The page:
But what are young high school graduates without strong academic potential expected to do? With very few jobs available, they naturally drift into local college with their more talented peers, learn what they can while they are there, and perhaps repair some of the inadequacies of their earlier education. They know that the vocational education programs that are becoming a staple of the curriculum probably won’t land them jobs at the end of their non-degree program, but the courses offered as part of these programs are preferable to other options that might make intellectual demands they can not meet. All in all, they have few other attractive choices.

The Financial Aid Crunch in US Colleges

Local colleges are often perceived as a springboard for entry into college abroad, even though they are mandated to provide education for a mass enrollment that includes many students ill-equipped to handle academic work at the college level. We have all heard stories of those admitted as freshmen whose reading level is tested at the 4th or 5th grade level and whose math skills are even more rudimentary. As standards are lowered to accommodate middle- and lower-level students, those better students who are capable of diving into serious studies abroad may find themselves wading amid a sea of bodies at the shallow end of the pool. The danger, of course, is that their ability may go unchallenged as they bounce around pretending to swim while waiting to complete their AA degree.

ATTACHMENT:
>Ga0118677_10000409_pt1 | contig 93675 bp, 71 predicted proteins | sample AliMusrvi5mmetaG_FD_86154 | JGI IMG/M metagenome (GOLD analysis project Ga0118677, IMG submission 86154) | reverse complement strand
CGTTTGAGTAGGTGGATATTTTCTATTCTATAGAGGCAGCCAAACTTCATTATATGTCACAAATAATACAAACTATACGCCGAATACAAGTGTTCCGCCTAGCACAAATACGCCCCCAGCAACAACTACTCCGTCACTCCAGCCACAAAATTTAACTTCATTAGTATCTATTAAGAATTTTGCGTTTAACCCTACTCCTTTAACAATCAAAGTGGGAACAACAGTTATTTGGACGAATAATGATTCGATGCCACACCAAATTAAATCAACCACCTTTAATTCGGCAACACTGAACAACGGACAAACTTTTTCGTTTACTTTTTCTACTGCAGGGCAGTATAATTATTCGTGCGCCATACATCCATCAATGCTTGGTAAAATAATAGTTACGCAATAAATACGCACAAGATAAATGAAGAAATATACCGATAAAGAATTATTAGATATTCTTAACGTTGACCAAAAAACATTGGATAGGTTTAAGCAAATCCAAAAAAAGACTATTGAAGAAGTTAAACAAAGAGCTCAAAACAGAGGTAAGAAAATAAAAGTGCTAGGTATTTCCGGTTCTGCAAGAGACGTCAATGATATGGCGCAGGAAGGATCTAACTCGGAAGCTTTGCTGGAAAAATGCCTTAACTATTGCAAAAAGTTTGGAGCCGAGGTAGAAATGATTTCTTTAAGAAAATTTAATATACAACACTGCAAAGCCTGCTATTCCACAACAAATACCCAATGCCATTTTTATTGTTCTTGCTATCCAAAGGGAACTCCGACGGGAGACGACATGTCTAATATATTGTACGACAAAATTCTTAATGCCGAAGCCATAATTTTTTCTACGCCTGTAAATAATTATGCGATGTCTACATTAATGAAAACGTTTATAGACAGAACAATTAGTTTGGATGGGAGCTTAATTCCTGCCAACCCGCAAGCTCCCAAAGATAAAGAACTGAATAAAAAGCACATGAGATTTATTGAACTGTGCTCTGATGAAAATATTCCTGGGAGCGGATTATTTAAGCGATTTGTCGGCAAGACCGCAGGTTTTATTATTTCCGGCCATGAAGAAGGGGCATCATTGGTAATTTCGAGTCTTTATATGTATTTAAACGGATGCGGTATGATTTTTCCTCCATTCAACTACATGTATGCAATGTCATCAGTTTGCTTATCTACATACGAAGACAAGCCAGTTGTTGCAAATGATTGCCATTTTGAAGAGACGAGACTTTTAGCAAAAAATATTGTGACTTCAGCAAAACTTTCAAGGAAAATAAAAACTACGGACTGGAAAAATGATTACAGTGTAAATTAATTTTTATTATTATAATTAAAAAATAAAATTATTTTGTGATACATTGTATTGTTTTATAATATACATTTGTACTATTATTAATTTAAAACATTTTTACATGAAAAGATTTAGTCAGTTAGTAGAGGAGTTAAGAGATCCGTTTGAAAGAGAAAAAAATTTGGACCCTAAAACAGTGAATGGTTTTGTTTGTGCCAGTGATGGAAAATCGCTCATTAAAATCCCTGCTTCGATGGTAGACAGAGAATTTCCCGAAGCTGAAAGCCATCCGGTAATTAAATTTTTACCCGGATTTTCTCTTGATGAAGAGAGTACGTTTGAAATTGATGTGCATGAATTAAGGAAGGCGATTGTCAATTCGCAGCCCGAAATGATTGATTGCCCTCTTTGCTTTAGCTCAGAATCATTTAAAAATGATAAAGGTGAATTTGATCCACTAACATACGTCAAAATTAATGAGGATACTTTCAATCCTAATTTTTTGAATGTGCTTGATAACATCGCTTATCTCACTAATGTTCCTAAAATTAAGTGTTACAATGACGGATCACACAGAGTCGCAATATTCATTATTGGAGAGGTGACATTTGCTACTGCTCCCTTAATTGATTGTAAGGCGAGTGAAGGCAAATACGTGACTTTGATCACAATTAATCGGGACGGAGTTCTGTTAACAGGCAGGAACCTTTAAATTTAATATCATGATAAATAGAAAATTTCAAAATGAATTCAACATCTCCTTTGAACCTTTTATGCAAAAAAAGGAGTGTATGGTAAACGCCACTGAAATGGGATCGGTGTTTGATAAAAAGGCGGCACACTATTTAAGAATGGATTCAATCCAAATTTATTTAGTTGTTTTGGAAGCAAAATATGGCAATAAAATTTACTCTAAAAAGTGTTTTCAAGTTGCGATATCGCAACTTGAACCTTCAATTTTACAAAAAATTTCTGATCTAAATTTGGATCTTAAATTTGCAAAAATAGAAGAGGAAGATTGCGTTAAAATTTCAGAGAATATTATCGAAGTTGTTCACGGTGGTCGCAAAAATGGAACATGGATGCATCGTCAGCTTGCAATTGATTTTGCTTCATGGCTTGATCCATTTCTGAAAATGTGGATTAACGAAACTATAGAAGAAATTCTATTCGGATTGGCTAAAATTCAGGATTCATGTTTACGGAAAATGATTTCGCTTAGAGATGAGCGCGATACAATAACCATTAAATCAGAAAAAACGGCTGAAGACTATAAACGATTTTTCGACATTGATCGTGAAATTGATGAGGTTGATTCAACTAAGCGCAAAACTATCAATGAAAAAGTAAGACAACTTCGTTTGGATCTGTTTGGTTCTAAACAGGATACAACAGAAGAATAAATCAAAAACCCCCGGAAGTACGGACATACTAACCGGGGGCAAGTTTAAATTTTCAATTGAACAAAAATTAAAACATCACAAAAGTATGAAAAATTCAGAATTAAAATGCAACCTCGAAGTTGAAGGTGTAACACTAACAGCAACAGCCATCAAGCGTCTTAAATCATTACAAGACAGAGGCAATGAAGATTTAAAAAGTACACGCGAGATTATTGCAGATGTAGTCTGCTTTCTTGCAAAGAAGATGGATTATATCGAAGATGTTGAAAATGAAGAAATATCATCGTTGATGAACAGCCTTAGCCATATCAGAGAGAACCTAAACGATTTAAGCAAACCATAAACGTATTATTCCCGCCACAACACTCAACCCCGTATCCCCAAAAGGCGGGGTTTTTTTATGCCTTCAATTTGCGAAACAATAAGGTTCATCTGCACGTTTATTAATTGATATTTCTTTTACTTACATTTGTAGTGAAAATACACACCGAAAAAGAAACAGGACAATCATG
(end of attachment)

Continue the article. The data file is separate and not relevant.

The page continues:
Why don’t they simply dive into the deep end of the pool right away and start swimming with strong practiced strokes? Why not head off to a US college immediately after high school graduation, as earlier generations of Micronesians did? There may be a number of explanations given, especially young people’s reluctance to leave their friends and familiar surroundings and unwillingness of their families to let them go off, but the main reason is undoubtedly financial. The cost of a college education in the US is prohibitive for many young people today in a way that it was not 30 years ago.